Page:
Was It Really Resisting Arrest?

Posted on : November 7, 2015
Connecticut Resisting Arrest

Resisting arrest is a broad charge, and there are many types of behavior that would qualify a person as being resistant to a law enforcement officer. Often, these behaviors are subject to the interpretation of the arresting officer. But are police officers abusing this Connecticut law to cover up their own misconduct? Here’s how to know what is actually resisting — and what isn’t.

What Is Resisting Arrest?

The following behaviors are most likely going to be considered resisting arrest:

  • Threatening a law enforcement officer
  • Providing false identification to a law enforcement officer
  • Helping someone else to resist arrest
  • Struggling or physically resisting when an officer is handcuffing you or putting you in their vehicle
  • Attacking an officer
  • Running or hiding from a law enforcement officer

What Is Not Resisting Arrest?

The following behaviors do not, in and of themselves, constitute resisting arrest:

  • Swearing
  • Remaining silent
  • Involuntary reactions, such as tensing or jerking arms away from the officer when a suspect is thrown to the ground

What Must Be Proven in a Resisting Arrest Case

In any resisting arrest case, the prosecutor has the burden of proof. He or she must prove that:

  • The officer was easily identifiable as a law enforcement officer, either by presenting credentials or by wearing a law enforcement uniform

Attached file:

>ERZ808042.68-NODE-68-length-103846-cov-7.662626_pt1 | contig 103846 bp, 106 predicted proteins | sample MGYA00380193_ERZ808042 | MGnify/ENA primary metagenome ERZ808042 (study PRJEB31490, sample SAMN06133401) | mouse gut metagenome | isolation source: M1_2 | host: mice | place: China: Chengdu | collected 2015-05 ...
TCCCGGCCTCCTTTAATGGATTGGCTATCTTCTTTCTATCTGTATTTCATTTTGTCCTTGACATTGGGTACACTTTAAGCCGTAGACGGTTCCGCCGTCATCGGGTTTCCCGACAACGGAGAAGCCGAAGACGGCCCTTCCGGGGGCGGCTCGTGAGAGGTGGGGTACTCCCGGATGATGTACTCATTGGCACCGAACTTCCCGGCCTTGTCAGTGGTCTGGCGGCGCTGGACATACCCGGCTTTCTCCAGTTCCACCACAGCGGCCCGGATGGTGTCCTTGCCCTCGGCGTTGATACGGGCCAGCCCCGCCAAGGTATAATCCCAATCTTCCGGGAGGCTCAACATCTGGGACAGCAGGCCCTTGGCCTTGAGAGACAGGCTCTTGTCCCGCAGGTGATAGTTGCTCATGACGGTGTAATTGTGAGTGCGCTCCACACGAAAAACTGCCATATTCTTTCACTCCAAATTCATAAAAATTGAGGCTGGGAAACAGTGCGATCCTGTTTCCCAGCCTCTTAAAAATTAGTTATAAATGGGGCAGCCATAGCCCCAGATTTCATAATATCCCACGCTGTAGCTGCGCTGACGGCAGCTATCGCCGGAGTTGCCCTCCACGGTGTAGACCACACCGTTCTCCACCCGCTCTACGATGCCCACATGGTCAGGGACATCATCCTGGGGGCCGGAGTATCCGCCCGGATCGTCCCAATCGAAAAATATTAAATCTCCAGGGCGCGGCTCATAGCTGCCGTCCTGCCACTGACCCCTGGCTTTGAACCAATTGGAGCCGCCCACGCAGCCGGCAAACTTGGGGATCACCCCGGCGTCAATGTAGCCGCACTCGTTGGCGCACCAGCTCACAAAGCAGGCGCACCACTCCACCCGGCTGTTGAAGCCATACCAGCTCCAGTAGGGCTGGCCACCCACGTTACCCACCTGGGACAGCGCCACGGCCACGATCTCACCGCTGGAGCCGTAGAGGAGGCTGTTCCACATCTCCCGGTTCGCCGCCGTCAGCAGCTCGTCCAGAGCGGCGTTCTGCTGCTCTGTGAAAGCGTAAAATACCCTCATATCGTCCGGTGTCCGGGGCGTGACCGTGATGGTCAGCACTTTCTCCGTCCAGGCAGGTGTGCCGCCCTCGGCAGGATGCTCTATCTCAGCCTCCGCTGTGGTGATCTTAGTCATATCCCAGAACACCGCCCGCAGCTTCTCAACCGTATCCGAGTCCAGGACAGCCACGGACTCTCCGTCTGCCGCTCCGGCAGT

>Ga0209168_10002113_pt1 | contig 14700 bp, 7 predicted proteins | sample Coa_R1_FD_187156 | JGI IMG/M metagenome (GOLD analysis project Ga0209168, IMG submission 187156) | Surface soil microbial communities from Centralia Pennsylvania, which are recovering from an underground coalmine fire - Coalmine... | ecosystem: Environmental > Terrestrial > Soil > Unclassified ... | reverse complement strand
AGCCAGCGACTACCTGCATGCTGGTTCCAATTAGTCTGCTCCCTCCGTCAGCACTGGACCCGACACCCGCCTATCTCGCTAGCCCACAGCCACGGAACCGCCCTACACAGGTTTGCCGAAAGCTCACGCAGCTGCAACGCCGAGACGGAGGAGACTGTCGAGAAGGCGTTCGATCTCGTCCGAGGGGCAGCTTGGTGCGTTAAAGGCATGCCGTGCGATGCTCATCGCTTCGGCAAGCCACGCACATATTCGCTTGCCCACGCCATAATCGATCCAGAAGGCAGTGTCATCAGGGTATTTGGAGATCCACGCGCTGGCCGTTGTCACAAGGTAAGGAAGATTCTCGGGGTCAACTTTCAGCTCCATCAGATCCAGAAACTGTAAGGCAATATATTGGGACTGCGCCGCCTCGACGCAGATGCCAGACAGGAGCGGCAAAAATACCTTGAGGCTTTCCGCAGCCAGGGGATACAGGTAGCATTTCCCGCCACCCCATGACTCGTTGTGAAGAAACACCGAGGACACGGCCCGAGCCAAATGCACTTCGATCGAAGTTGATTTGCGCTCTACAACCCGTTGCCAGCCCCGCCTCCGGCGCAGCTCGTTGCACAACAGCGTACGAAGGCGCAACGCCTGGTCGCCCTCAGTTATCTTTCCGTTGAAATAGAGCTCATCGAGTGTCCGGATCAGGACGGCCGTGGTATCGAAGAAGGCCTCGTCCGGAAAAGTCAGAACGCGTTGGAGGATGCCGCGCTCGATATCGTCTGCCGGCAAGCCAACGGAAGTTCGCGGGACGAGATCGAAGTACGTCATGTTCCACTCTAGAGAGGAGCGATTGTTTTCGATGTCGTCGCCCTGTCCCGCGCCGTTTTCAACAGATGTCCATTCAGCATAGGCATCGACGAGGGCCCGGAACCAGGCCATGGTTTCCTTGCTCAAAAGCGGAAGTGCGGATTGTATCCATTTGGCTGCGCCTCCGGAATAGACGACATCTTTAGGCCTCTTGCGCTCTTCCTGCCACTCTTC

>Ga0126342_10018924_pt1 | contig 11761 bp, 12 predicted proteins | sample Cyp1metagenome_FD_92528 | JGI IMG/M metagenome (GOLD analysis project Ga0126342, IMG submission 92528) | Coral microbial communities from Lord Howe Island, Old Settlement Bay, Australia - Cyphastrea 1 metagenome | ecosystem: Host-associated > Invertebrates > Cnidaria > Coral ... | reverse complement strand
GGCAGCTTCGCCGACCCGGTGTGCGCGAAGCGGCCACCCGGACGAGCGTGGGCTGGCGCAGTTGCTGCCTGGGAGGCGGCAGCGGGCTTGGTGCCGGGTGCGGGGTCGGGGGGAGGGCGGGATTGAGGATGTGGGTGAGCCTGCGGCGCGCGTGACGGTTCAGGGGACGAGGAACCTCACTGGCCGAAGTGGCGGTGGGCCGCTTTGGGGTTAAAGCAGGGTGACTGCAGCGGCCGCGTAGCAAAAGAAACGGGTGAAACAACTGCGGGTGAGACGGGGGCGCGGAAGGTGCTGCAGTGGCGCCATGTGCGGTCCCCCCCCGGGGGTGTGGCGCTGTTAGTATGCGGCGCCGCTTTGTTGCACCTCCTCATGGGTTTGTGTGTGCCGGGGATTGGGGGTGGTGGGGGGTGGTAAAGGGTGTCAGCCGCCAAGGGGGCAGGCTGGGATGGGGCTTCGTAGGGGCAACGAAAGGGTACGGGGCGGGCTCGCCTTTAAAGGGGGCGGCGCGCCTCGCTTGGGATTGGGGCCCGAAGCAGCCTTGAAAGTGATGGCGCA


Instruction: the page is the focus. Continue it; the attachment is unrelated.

• The defendant did, in fact, attempt to resist or flee the officer making the arrest
  • The defendant knew he or she was breaking the law by resisting

Often, police officers will charge a person with resisting arrest to cover up their own misconduct, such as using excessive force against a suspect, or engaging in an unwarranted search and/or seizure.

When to Contact an Attorney

If you were charged with resisting arrest, it may feel as though you don’t have a leg to stand on, especially if it is your word against the officer’s, and there were no other witnesses present. You do still have legal options, and it is possible to defend against charges of resisting arrest with the help of an experienced criminal defense attorney.

J. Christopher Llinas has extensive experience working with clients who have been charged with resisting arrest and can provide you the comprehensive legal support you need during this difficult time. Contact Attorney Llinas today for a consultation to discuss your situation and to determine how to take the next step to protecting your rights under Connecticut law. Call now at 860-815-2396.

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